A modern woman’s guide to velvet

With fashion in a frenzy over the fuzzy fabric, Victoria Moss shows how to wear it this winter

The velvet trend has been bubbling under for a few seasons, but now it has seriously hit its stride.

Victoria Beckham made delicate, pretty crushed velvets in glossy lilacs and sea-foam green the core of her spring/summer 2017 collection, as part of her bid to make the fabric feel relevant again.

This winter, if it moves, it comes in velvet. Lyst.com, the e-commerce site that lists more than 9000 brands, has noted a 45% increase in stock from last year, and currently offers 4200 velvet pieces. But where to start with such a plethora of choice?

Reassuringly for anyone with an eye for a classic, many labels have re-imagined old favourites in velvet – offering an update, but not a complete upheaval.

Chloé’s elegant scallop-edged ballet flats and block-heeled courts now come in delicious burgundy velvets, as do the ever-popular Susanna three-strap gold-studded ankle boots.

Toga has re-imagined its buckled ankle boots in black velvet, while Aquazurra has turned its Christy flat (the shoe that launched a thousand imitation ghillie-style tie-up point flats) into very evening-friendly velvet and embellished versions (they are one of Lyst’s most searched-for items).

Posh sportswear has also co-opted velvet.

Founder of avenue32.com Roberta Benteler is calling it “decadence for daywear”, while buying director of matchesfashion.com Natalie Kingham advises that “it teams well with tweeds, silks and denims – it’s very easy to wear and comfortable, so it appeals for many different occasions”.

The idea of a velvet tracksuit may bring back uncomfortable memories of the Noughties velour Juicy Couture, but the new incarnations are far removed from that. Chloé’s tracksuit jogging bottoms have proven to be a cult hit.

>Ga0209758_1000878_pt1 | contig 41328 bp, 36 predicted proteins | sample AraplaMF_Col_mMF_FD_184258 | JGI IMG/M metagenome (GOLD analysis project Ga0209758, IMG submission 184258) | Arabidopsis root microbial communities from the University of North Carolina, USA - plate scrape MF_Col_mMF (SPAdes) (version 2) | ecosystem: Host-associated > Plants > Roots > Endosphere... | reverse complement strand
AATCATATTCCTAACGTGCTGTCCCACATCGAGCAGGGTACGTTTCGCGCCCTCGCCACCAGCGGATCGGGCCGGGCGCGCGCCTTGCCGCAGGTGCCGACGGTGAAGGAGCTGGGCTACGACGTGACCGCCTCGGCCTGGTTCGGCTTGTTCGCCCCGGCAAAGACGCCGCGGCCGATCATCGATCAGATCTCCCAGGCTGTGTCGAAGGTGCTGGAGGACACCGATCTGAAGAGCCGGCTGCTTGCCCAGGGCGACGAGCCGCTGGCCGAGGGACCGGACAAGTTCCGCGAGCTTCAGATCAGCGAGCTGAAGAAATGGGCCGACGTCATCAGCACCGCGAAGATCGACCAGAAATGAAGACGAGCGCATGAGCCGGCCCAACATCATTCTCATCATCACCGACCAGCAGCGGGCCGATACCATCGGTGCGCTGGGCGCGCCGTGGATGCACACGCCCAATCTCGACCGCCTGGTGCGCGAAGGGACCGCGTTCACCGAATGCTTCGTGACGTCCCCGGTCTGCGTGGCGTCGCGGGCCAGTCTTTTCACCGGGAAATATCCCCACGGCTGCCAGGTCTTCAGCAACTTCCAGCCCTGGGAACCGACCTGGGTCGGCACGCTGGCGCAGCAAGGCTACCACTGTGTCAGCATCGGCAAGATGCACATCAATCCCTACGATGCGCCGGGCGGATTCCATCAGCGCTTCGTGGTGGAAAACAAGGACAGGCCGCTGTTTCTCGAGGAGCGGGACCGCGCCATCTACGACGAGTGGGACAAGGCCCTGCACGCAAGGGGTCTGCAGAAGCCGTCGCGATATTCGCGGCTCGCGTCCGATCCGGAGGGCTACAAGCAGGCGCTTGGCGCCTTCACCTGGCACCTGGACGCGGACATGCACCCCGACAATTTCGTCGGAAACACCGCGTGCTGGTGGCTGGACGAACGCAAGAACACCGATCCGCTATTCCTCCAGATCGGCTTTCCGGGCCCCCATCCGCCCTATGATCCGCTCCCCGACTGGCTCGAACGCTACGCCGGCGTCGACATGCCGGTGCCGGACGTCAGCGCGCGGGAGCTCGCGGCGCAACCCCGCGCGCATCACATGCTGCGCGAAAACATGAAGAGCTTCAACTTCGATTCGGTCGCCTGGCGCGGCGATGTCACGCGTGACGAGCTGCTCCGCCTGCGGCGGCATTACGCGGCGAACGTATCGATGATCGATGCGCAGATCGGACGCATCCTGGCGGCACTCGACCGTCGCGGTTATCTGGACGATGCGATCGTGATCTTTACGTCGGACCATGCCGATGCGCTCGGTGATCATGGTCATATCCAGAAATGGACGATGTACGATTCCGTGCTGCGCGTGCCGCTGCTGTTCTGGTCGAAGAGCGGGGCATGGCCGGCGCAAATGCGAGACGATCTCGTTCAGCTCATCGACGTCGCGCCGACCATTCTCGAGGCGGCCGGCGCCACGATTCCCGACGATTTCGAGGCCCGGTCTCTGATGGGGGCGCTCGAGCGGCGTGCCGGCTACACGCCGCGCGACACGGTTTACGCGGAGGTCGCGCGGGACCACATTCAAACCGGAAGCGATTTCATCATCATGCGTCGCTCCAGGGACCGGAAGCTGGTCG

Velvet trainers are winging their way up the winter wish list and other sporty items include bomber jackets – which are a fun update on the blazer.

Practicalities are a keen consideration when wearing velvet. Expensive silk mixes will be dryclean-only whereas polyester or viscose mixes tend to be hand- or machine-washable – always check the label so you know what you’re committing to.

If buying trousers – loose, wide-leg versions are very flattering – look for a hint of elastane, to stop them bagging.

“Always hang velvet clothing, because folding can flatten the pile,” advises group buying director at Harvey Nichols Anita Barr.

“If you need to get rid of any creases, use a steamer and never an iron, and make sure to steam from the inside out.”

Another trick is to use a clean, new toothbrush to extricate any stains before cleaning (brush in one direction).

Velvet boots, if worn away from downpours and carefully brushed after wear, should be fairly durable.

There are plenty of velvet bags around, too – Prada and Zara box clutches are the ultimate – and in practical terms, a smaller velvet bag is less likely to get damaged than a bigger day bag, which may run the risk of balding if slung around too much. – The Daily Telegraph

One thought on “A modern woman’s guide to velvet

  • March 16, 2017 at 12:22 pm
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    I just love velvet, it is such a plush fabric and looks good. wish they made fashions for the plus size people in velvet.

    Reply

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